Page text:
Canada's Prime Minister Justin Trudeau has approved two of three controversial oil pipelines that, if built, could knock Canada off its course to meeting its climate change commitments, opponents say.
Trudeau on Tuesday signed off on Kinder Morgan's Trans Mountain pipeline as well as Enbridge's Line 3 pipeline, both of which would carry crude oil from Canada's tar sands region in Alberta to global markets.
He rejected a third pipeline, Northern Gateway, which the prime minister said "wasn’t in the best interests of affected communities."
Environmentalists' swift rejection of Trudeau's decisions suggests his honeymoon phase is ending about one year after he swept the federal elections in October 2015. The prime minister already caught international flack this week after he complimented Fidel Castro in a tribute to the Cuban leader, who died on Friday.
Image: Emily Beament/PA Wire via ap images
Canada's tar sands oil is considered particularly dangerous to the climate because it requires significantly more energy to extract and refine compared to other types of crude. Studies have shown that for the world to meet the temperature targets under the Paris Climate Agreement, tar sands oil would need to be left in the ground, rather than burned for generating energy.
But building the pipelines could allow producers in Canada's Alberta province to expand production and add jobs.
Land-locked Alberta, which has the world's third largest oil reserves, needs more pipelines to export its oil sands production to global markets.
Trudeau said the two pipelines would meet "strict environmental impact standards" while creating much-needed jobs and infrastructure in western Canada.
"Strong resource development goes hand in hand with strong environmental protection," the prime minister said via Twitter.
We’ve worked hard to develop policies that stick to these values – creating good, middle class jobs, and protecting our environment.
— Justin Trudeau (@JustinTrudeau) November 29, 2016
The $6.8 billion Trans Mountain project will nearly triple the capacity of an existing pipeline from 300,000 to 890,000 barrels a day. The 715-mile twinned pipeline will move oil products from Alberta to a terminal near Vancouver in British Columbia.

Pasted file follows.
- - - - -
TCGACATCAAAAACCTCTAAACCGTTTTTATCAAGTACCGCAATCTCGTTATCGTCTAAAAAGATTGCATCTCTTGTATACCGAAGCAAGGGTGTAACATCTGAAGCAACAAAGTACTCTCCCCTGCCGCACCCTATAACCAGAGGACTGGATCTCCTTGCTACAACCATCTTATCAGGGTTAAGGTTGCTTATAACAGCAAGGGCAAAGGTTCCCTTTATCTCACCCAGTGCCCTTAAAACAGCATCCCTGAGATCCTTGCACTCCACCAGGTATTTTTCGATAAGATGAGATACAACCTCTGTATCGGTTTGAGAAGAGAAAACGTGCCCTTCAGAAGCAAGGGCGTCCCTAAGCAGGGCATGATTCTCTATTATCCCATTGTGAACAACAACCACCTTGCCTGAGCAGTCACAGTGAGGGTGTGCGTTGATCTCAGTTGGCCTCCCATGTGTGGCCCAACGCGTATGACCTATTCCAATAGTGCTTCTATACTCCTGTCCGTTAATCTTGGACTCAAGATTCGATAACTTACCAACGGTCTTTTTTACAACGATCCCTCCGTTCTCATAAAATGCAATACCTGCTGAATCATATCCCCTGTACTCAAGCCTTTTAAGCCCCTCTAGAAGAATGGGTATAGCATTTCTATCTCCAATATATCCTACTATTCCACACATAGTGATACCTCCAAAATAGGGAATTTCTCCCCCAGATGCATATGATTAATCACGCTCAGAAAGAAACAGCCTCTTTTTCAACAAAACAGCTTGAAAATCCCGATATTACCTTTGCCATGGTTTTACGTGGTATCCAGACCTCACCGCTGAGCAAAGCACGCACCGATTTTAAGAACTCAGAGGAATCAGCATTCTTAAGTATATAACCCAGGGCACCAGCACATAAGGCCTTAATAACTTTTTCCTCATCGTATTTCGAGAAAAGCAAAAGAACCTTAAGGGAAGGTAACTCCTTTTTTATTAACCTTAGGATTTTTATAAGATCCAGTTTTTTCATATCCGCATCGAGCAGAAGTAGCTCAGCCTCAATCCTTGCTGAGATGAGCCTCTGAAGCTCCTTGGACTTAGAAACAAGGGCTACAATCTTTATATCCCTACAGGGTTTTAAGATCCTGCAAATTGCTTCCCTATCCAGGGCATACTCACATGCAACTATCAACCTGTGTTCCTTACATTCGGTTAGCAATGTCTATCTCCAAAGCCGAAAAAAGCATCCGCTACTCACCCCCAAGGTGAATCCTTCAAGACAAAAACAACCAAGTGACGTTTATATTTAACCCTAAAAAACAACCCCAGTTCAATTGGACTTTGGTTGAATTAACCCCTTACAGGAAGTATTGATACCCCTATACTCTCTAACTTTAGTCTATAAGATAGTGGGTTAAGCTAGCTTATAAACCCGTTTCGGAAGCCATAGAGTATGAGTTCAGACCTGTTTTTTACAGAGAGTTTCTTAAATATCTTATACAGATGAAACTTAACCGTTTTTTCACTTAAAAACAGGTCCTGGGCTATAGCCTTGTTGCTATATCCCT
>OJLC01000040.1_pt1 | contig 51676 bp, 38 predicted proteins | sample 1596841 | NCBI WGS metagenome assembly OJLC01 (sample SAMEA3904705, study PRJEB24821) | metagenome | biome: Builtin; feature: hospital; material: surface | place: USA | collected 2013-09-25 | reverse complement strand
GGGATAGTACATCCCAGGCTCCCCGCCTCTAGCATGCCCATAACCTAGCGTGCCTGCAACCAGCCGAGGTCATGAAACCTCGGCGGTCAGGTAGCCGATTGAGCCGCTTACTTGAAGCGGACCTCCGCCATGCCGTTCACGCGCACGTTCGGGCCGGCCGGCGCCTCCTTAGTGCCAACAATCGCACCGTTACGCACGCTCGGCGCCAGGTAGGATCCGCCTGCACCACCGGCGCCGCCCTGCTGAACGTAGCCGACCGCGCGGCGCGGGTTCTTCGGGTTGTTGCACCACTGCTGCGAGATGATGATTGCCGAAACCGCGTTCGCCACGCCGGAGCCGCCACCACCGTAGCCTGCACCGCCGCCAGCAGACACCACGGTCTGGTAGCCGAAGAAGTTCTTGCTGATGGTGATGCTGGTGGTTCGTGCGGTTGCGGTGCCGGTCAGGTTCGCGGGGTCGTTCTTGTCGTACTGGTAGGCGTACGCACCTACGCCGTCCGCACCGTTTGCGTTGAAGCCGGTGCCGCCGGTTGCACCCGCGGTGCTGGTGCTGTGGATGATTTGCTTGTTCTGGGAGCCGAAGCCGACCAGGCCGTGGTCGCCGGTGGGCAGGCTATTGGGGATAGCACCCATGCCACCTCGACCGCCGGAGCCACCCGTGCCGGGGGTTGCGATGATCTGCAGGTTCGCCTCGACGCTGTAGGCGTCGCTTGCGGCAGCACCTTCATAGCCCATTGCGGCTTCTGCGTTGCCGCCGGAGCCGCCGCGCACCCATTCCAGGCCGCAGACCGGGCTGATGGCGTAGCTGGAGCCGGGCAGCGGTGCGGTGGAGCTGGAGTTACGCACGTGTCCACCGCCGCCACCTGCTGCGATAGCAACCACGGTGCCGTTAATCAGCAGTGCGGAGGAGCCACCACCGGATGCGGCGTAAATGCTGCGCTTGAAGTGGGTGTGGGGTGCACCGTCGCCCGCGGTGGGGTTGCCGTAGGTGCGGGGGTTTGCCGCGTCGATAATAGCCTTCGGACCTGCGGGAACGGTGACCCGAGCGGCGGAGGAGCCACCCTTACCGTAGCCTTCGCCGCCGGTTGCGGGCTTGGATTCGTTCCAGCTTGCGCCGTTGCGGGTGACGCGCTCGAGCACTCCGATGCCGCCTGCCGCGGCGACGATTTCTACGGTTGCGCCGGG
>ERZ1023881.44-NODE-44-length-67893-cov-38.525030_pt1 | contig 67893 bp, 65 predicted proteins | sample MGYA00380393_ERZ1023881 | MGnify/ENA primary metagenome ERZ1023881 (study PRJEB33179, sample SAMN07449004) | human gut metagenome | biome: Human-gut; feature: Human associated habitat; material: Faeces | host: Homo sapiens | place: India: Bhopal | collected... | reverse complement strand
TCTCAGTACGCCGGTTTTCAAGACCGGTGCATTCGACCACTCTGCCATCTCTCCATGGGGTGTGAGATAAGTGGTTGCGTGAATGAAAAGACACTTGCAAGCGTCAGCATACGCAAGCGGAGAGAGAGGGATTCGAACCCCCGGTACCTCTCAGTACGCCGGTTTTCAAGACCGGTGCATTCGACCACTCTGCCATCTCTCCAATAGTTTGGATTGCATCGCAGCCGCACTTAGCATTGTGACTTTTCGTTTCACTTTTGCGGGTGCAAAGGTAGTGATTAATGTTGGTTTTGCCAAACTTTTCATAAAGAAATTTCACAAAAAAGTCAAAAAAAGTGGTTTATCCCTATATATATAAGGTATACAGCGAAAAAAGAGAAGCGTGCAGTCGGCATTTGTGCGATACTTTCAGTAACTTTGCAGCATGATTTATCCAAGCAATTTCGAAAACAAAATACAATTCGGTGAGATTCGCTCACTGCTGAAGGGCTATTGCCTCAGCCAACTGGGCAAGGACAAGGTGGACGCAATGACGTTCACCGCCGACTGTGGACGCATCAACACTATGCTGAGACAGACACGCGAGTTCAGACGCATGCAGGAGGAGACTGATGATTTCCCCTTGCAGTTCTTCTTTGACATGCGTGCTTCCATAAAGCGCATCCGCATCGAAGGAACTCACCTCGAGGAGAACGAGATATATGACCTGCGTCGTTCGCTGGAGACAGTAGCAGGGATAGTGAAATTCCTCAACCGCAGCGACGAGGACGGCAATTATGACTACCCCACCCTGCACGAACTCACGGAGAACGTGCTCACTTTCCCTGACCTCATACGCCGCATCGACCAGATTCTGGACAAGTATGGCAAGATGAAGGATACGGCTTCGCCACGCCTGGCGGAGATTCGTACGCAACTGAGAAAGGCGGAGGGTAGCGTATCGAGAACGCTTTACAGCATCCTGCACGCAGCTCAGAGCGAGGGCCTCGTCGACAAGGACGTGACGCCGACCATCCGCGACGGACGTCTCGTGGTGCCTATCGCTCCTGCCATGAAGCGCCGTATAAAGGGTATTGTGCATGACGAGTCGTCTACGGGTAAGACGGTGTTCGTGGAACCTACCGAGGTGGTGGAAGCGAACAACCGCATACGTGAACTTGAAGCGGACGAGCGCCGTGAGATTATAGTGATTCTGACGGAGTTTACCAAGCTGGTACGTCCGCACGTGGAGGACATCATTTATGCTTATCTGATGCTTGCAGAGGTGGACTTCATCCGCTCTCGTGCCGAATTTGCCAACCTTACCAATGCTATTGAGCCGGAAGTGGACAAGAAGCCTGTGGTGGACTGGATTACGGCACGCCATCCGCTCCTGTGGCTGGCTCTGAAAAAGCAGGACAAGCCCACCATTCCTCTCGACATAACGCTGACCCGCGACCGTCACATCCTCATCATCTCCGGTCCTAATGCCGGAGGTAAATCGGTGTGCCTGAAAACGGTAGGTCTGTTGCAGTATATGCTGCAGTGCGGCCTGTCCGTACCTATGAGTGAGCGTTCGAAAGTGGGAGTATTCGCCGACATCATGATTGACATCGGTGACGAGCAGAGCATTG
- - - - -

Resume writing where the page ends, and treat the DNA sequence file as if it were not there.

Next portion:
Enbridge's Line 3 replacement project will nearly double that existing pipeline's volume to 760,000 barrels a day. The $7.5 billion project would bring oil from Alberta into Superior, Wisconsin.
The rejected Northern Gateway pipeline would have passed through the Great Bear Rainforest and into coastal British Columbia, where oil tankers would've collected the crude and shipped it to Asian markets. Trudeau said this pipeline did not meet environmental standards.
Environmental groups on Tuesday blasted Trudeau's decision to approve the two tar sands pipelines.
Image: AP Photo/The Canadian Press, Darryl Dyck
"Today's announcement may as well have said that Canada is pulling out of the Paris Climate Agreement," Aurore Fauret, the tar sands campaign coordinator for grassroots climate group 350.org, said Tuesday in a statement.
The Paris agreement, which officially entered into force this month, commits nations to reducing greenhouse gas emissions and helping societies adapt to a warming world.
Under the deal, countries have agreed to work to limit global temperature to "well below" 2 degrees Celsius, or 3.6 degrees Fahrenheit, compared to pre-industrial levels by 2100. So far, 114 countries representing nearly 80 percent of the world's emissions have formally joined the agreement.
Canada, for its part, has agreed to slash its greenhouse gas emissions by 30 percent from 2005 levels by 2030.
Image: AP photo/mark lennihan
Approving the two pipelines means "there is no way Canada can meet those commitments," Fauret said.
"Justin Trudeau has broken his promises for real climate leadership, and broken his promise to respect the rights of Indigenous peoples."
Vancouver Mayor Gregor Robertson said approving the Trans Mountain pipeline "is a big step backwards for Canada's environment and economy," according to a statement.
He noted that the Alberta-to-B.C. project was approved under former Prime Minister Stephen Harper, whose administration prioritized energy projects over environmental commitments.